Prenatal particulate matter/tobacco smoke increases infants' respiratory infections

COCOA study

The COCOA Study Group

Research output: Contribution to journalArticle

6 Citations (Scopus)

Abstract

Purpose: To investigate whether prenatal exposure to indoor fine particulate matter (PM2.5) and environmental tobacco smoke (ETS) affects susceptibility to respiratory tract infections (RTIs) in infancy, to compare their effects between prenatal and postnatal exposure, and to determine whether genetic factors modify these environmental effects. Methods: The study population consisted of 307 birth cohort infants. A diagnosis of RTIs was based on parental report of a physician's diagnosis. Indoor PM2.5 and ETS levels were measured during pregnancy and infancy. TaqMan was used for genotyping of nuclear factor erythroid 2-related factor (Nrf2) (rs6726395), glutathione-S-transferase-pi (GSTP) 1 (rs1695), and glutathione-S-transferase-mu (GSTM) 1. Microarrays were used for genome-wide methylation analysis. Results: Prenatal exposure to indoor PM2.5 increased the susceptibility of lower RTIs (LRTIs) in infancy (adjusted odds ratio [aOR]=2.11). In terms of combined exposure to both indoor PM2.5 and ETS, prenatal exposure to both pollutants increased susceptibility to LRTIs (aOR=6.56); however, this association was not found for postnatal exposure. The Nrf2 GG (aOR=23.69), GSTM1 null (aOR=8.18), and GSTP1 AG or GG (aOR=7.37) genotypes increased the combined LRTIs-promoting effects of prenatal exposure to the 2 indoor pollutants. Such effects of prenatal indoor PM2.5 and ETS exposure were not found for upper RTIs. Conclusions: Prenatal exposure to both indoor PM2.5 and ETS may increase susceptibility to LRTIs. This effect can be modified by polymorphisms in reactive oxygen species-related genes.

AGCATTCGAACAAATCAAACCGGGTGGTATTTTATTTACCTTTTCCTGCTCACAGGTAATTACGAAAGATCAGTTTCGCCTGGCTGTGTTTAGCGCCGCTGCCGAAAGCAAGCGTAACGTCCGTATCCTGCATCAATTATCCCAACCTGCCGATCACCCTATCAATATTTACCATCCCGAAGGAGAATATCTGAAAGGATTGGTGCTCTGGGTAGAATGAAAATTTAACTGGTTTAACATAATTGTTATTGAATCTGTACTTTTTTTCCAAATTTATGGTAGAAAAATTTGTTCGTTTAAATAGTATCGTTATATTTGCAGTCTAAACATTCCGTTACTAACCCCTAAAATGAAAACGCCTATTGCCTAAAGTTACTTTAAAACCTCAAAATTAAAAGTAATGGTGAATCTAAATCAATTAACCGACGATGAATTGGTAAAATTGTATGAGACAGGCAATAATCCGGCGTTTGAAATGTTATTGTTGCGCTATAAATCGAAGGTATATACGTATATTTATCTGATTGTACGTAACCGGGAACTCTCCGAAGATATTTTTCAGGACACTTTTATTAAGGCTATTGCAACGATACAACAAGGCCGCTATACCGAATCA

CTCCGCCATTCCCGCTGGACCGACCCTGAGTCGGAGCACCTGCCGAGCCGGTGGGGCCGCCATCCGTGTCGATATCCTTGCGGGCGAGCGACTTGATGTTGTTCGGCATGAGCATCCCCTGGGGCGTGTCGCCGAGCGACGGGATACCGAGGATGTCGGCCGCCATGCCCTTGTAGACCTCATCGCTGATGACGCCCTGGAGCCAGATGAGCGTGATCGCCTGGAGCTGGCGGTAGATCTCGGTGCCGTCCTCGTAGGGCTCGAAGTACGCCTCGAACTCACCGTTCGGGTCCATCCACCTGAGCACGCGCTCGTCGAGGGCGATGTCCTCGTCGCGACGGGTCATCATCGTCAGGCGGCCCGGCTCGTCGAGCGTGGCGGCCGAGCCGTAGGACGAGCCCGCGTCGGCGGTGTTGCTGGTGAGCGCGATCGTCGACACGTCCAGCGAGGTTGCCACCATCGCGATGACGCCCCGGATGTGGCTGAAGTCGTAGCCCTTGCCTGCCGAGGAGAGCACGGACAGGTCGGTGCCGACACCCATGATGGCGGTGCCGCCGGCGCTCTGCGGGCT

Original languageEnglish
Pages (from-to)573-582
Number of pages10
JournalAllergy, Asthma and Immunology Research
Volume7
Issue number6
DOIs
Publication statusPublished - 2015 Jan 1

Fingerprint

Particulate Matter
Smoke
Respiratory Tract Infections
Tobacco
Odds Ratio
Glutathione Transferase
Glutathione S-Transferase pi
Methylation
Reactive Oxygen Species
Genotype
Parturition
Genome
Physicians
Pregnancy
Population
Genes

Keywords

  • Methylation
  • Particulate matter
  • Polymorphism
  • Prenatal exposure
  • Respiratory tract infections
  • Tobacco smoke

ASJC Scopus subject areas

  • Immunology and Allergy
  • Immunology
  • Pulmonary and Respiratory Medicine

Cite this

Prenatal particulate matter/tobacco smoke increases infants' respiratory infections : COCOA study. / The COCOA Study Group.

In: Allergy, Asthma and Immunology Research, Vol. 7, No. 6, 01.01.2015, p. 573-582.

Research output: Contribution to journalArticle